Loading presentation...

Present Remotely

Send the link below via email or IM

Copy

Present to your audience

Start remote presentation

  • Invited audience members will follow you as you navigate and present
  • People invited to a presentation do not need a Prezi account
  • This link expires 10 minutes after you close the presentation
  • A maximum of 30 users can follow your presentation
  • Learn more about this feature in our knowledge base article

Do you really want to delete this prezi?

Neither you, nor the coeditors you shared it with will be able to recover it again.

DeleteCancel

Make your likes visible on Facebook?

Connect your Facebook account to Prezi and let your likes appear on your timeline.
You can change this under Settings & Account at any time.

No, thanks

Are Criminals Born or Made?

No description
by

Rose Vinnicombe

on 27 May 2016

Comments (0)

Please log in to add your comment.

Report abuse

Transcript of Are Criminals Born or Made?

Farrington
Sources
Personality disorders are mental health conditions that affect how someone thinks, perceives, feels or relates to others.

Someone with antisocial personality disorder will typically be manipulative, deceitful and reckless, and won't care for other people's feelings.

Antisocial personality disorder
Narcissistic personality disorder
Borderline personality disorder
Histrionic personality disorder
Paranoid personality disorder
Personality Disorders
Are Criminals Born or Made?
In 1961, Donald West began his longitudinal study examining 411 working-class boys aged 8 to 9.
About a fifth of them were convicted of criminal offenses as juveniles.
Over a third were convicted by the time they were 32.
David Farrington joined in 1969 and became solo director of the project in 1981


Risk Factors
The strongest family factors are criminal or anti-social parents, poor parental supervision and disrupted families.

Risk Factors to increase chance of criminal activity

Attention problems
Low school attainment
Poor parental supervision
Parental conflict
A young mother
Low family income
'Youth and Crime Third Edition', by John Muncie
'Criminology Third Edition', by Stephen Jones
'The Science of the Mind and Behaviour, sixth edition', by Richard Gross
'Criminology', by Steven Briggs
http://psychyogi.org/farrington-et-al-1994/
http://ocra2psychologyg543.blogspot.co.uk/2013/05/disrupted-families.html
http://www.crim.cam.ac.uk/people/academic_research/david_farrington/
http://www.bbc.co.uk/news/magazine-31714853
http://www.medscape.com/viewarticle/754975_2
https://www.psychologytoday.com/blog/mindmelding/201301/what-is-psychopath-0
http://www.telegraph.co.uk/news/science/11087683/Watching-violent-films-does-make-people-more-aggressive-study-shows.html
- Peak age of offending is 17 or 18 for males and 15 for females
-Adults account for 80 per cent of all detected crime.
-Approximately 80% of youth offenders are male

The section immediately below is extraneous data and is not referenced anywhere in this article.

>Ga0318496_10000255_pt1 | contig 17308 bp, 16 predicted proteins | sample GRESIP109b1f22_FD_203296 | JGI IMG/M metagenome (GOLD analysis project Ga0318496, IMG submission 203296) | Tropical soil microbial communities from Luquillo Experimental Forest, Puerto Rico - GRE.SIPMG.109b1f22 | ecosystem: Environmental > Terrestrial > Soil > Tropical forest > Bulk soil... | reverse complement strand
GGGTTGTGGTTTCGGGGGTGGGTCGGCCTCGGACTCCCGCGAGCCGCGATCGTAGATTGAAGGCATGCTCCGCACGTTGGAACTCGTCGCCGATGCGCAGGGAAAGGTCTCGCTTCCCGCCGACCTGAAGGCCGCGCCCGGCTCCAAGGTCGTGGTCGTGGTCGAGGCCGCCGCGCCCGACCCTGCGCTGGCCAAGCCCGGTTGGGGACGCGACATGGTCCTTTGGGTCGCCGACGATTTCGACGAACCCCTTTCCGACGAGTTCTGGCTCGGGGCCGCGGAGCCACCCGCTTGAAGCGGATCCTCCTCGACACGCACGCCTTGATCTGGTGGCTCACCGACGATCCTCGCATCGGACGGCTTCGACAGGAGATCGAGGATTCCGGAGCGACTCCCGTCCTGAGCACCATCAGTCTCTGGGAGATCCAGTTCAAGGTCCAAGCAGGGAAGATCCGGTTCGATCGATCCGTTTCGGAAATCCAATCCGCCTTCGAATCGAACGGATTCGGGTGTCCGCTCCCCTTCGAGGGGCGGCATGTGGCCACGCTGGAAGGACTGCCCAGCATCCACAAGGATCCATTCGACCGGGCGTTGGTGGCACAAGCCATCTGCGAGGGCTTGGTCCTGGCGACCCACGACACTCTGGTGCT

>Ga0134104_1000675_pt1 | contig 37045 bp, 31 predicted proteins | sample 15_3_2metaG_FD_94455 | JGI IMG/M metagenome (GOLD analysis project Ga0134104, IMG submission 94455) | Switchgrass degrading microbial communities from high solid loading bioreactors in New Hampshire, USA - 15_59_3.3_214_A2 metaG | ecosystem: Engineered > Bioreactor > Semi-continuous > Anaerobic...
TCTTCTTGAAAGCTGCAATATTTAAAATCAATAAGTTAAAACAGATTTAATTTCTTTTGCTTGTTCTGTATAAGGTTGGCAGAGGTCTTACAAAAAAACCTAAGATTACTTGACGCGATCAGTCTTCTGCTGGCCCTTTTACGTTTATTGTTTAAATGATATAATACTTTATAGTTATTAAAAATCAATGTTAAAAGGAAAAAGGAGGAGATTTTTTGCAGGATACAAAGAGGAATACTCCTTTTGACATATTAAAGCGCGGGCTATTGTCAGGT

-Black or black British young people are over-represented at all stages of the youth justice system

Genetics and the 'Pathological Family'

- In 1913, in an attempt to challenge Lombroso's findings Charles Goring argued that criminality was inherited.

-His study was called 'The English Convict: a Statistical Study'

-The research compared 3,000 English recidivist prisoners with large groups of 'non-criminals' over an eight year period

Biochemical Factors

Interest in the chemical structure of the human body began to develop around the nineteenth century when the secretion of the endocrine glands ( hormones) were identified.

-In 1928, Max G Schlapp and Edward H Smith published a book entitled 'The New Criminology', which stated that crime resulted from emotional disturbance caused by hormonal imbalance.


TV and Film Violence
Bandura (1973) took the view that people can learn from visual images in the same way they learn from personal interactions.

He stated that 'People who watch television for any length of time will learn a number of tactics of violence and murder. Television is a superb tutor'.
Background on the study
This longitudinal study began in 1961 by Donald West.

In his study he examined 411 males from London aged 8 to 9. At the age of 48
Why the study started?
West was influenced by the methodology and findings of Sheldon Glueck and Eleanor Glueck in 1950.

Aims :
- To document the start, duration and end of offending behaviour from childhood to adulthood in families
-To investigate the influence of life events and risk factors contributing to the individual being more likely to commit crimes
Methods and procedures
They used :

-Self reports
-In depth interviews
-Psychological testing
- Qualtative and quantitative data
-In school tests of individual characteristics

The participants were 411 boys born in the years 1953 - 1954, 97% came from the register of 6 state schools in East London.

The remaining 12 boys came from a local school for the 'educationally subnormal'



The Findings
The most important distinguishing characteristics that led to criminality fell into 6 categories:

Anti-social childhood behavior
Hyperactivity
Low intelligence
Family criminal records
Family poverty
Poor parenting

The researchers concluded that early prevention that reduces offending could have a wide range of benefits reducing problems with accommodation, relationships, employment, alcohol, drugs and aggressive behaviour.

Social bond theory
Background to Youth and Crime

In your opinion what makes a psychopath?
Travis Hirschi in 1969 proposed that close bonds with family, friends and others keeps people away from breaking the law.

He broke down the social bonds into four parts:

Attachment
Commitment
Involvement
Beliefs
Activity time!
In your groups produce a mind map of your ideas and conclusions of whether criminals are born or made.

In your mind map include facts, figures and relevant recall from the presentation.
BBC4 Documentary - 'The Mystery of Murder: A Horizon Guide'
Full transcript